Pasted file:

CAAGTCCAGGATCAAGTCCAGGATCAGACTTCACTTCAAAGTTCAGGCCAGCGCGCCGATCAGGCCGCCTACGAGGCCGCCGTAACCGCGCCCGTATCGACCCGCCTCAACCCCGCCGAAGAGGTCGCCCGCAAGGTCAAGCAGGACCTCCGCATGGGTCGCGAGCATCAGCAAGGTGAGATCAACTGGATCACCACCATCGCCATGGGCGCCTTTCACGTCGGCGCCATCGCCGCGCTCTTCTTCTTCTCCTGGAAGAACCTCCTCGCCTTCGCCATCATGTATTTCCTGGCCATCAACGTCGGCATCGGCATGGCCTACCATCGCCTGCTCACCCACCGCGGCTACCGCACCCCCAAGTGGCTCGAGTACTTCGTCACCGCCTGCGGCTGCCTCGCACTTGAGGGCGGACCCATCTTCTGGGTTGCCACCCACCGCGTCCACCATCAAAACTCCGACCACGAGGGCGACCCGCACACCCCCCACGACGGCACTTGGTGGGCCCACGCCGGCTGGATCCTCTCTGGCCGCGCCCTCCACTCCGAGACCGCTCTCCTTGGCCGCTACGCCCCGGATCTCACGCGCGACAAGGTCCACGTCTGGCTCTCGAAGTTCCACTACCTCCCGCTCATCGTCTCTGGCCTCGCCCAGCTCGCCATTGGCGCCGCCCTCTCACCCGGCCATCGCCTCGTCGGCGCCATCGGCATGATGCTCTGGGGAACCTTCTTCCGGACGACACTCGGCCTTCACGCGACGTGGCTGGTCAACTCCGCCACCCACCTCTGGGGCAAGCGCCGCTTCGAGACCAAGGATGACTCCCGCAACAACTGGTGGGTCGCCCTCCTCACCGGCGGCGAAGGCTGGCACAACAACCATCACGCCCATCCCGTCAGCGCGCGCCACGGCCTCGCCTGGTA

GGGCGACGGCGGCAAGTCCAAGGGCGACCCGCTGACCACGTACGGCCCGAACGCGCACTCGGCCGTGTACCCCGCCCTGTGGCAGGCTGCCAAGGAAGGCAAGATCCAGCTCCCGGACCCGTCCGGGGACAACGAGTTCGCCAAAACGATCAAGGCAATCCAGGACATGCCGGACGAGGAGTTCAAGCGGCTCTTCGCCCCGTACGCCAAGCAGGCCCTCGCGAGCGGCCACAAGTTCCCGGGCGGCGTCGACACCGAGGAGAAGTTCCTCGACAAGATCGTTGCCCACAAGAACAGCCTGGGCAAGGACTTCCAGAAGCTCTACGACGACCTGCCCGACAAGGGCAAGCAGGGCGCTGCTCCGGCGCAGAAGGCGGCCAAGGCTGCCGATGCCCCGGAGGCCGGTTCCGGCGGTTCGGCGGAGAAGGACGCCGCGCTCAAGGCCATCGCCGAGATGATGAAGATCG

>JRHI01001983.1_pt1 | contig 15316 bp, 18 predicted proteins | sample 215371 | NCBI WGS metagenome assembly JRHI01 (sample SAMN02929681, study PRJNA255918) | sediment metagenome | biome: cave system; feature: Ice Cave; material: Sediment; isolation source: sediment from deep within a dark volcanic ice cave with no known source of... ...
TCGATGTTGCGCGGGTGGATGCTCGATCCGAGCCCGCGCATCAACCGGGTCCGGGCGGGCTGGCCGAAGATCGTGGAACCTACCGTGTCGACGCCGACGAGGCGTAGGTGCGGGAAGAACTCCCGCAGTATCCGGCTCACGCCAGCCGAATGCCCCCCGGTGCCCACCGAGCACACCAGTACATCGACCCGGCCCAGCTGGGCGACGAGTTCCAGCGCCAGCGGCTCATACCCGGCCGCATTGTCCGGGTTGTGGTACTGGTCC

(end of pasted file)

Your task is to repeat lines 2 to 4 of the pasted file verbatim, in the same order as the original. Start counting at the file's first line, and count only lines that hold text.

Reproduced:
GGGCGACGGCGGCAAGTCCAAGGGCGACCCGCTGACCACGTACGGCCCGAACGCGCACTCGGCCGTGTACCCCGCCCTGTGGCAGGCTGCCAAGGAAGGCAAGATCCAGCTCCCGGACCCGTCCGGGGACAACGAGTTCGCCAAAACGATCAAGGCAATCCAGGACATGCCGGACGAGGAGTTCAAGCGGCTCTTCGCCCCGTACGCCAAGCAGGCCCTCGCGAGCGGCCACAAGTTCCCGGGCGGCGTCGACACCGAGGAGAAGTTCCTCGACAAGATCGTTGCCCACAAGAACAGCCTGGGCAAGGACTTCCAGAAGCTCTACGACGACCTGCCCGACAAGGGCAAGCAGGGCGCTGCTCCGGCGCAGAAGGCGGCCAAGGCTGCCGATGCCCCGGAGGCCGGTTCCGGCGGTTCGGCGGAGAAGGACGCCGCGCTCAAGGCCATCGCCGAGATGATGAAGATCG

>JRHI01001983.1_pt1 | contig 15316 bp, 18 predicted proteins | sample 215371 | NCBI WGS metagenome assembly JRHI01 (sample SAMN02929681, study PRJNA255918) | sediment metagenome | biome: cave system; feature: Ice Cave; material: Sediment; isolation source: sediment from deep within a dark volcanic ice cave with no known source of... ...
TCGATGTTGCGCGGGTGGATGCTCGATCCGAGCCCGCGCATCAACCGGGTCCGGGCGGGCTGGCCGAAGATCGTGGAACCTACCGTGTCGACGCCGACGAGGCGTAGGTGCGGGAAGAACTCCCGCAGTATCCGGCTCACGCCAGCCGAATGCCCCCCGGTGCCCACCGAGCACACCAGTACATCGACCCGGCCCAGCTGGGCGACGAGTTCCAGCGCCAGCGGCTCATACCCGGCCGCATTGTCCGGGTTGTGGTACTGGTCC